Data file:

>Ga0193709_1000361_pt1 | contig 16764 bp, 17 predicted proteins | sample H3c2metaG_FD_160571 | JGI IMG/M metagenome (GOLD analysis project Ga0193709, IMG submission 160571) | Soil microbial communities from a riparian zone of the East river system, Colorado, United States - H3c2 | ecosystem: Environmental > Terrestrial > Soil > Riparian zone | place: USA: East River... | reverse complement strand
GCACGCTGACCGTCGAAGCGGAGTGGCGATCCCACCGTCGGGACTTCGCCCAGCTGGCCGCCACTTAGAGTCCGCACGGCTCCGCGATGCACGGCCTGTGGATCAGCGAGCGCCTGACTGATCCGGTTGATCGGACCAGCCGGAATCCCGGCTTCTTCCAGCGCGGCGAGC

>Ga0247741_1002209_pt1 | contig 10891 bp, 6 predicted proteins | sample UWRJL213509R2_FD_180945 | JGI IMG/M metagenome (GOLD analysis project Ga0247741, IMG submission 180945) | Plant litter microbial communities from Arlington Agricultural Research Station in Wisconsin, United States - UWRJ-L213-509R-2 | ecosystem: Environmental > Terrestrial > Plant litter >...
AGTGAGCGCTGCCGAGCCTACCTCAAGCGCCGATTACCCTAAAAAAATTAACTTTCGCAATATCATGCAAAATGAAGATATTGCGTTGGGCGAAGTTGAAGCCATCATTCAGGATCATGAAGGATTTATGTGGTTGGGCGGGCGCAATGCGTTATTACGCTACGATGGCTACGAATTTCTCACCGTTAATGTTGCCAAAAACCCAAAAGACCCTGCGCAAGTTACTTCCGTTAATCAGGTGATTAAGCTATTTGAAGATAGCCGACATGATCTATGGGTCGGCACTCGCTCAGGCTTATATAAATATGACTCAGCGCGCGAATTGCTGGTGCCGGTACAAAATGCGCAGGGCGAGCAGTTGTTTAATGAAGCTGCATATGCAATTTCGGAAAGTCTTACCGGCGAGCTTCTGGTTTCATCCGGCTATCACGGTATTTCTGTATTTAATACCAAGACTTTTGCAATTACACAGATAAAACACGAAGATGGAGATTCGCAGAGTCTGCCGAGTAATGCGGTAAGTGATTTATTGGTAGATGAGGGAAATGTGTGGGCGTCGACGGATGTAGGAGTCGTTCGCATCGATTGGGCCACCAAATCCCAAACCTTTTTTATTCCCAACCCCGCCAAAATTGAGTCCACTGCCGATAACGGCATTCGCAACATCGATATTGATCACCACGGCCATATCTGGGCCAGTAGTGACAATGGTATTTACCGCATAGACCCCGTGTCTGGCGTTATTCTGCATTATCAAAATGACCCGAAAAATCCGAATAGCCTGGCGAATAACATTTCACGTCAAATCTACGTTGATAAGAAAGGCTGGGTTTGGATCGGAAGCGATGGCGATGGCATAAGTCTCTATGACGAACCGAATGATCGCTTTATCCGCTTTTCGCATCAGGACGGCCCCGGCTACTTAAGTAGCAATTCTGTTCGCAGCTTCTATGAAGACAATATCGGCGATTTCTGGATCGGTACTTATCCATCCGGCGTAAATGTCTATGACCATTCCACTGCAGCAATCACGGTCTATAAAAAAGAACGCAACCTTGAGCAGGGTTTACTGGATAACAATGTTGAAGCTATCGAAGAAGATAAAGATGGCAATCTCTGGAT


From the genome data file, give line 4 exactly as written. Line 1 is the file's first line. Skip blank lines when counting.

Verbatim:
AGTGAGCGCTGCCGAGCCTACCTCAAGCGCCGATTACCCTAAAAAAATTAACTTTCGCAATATCATGCAAAATGAAGATATTGCGTTGGGCGAAGTTGAAGCCATCATTCAGGATCATGAAGGATTTATGTGGTTGGGCGGGCGCAATGCGTTATTACGCTACGATGGCTACGAATTTCTCACCGTTAATGTTGCCAAAAACCCAAAAGACCCTGCGCAAGTTACTTCCGTTAATCAGGTGATTAAGCTATTTGAAGATAGCCGACATGATCTATGGGTCGGCACTCGCTCAGGCTTATATAAATATGACTCAGCGCGCGAATTGCTGGTGCCGGTACAAAATGCGCAGGGCGAGCAGTTGTTTAATGAAGCTGCATATGCAATTTCGGAAAGTCTTACCGGCGAGCTTCTGGTTTCATCCGGCTATCACGGTATTTCTGTATTTAATACCAAGACTTTTGCAATTACACAGATAAAACACGAAGATGGAGATTCGCAGAGTCTGCCGAGTAATGCGGTAAGTGATTTATTGGTAGATGAGGGAAATGTGTGGGCGTCGACGGATGTAGGAGTCGTTCGCATCGATTGGGCCACCAAATCCCAAACCTTTTTTATTCCCAACCCCGCCAAAATTGAGTCCACTGCCGATAACGGCATTCGCAACATCGATATTGATCACCACGGCCATATCTGGGCCAGTAGTGACAATGGTATTTACCGCATAGACCCCGTGTCTGGCGTTATTCTGCATTATCAAAATGACCCGAAAAATCCGAATAGCCTGGCGAATAACATTTCACGTCAAATCTACGTTGATAAGAAAGGCTGGGTTTGGATCGGAAGCGATGGCGATGGCATAAGTCTCTATGACGAACCGAATGATCGCTTTATCCGCTTTTCGCATCAGGACGGCCCCGGCTACTTAAGTAGCAATTCTGTTCGCAGCTTCTATGAAGACAATATCGGCGATTTCTGGATCGGTACTTATCCATCCGGCGTAAATGTCTATGACCATTCCACTGCAGCAATCACGGTCTATAAAAAAGAACGCAACCTTGAGCAGGGTTTACTGGATAACAATGTTGAAGCTATCGAAGAAGATAAAGATGGCAATCTCTGGAT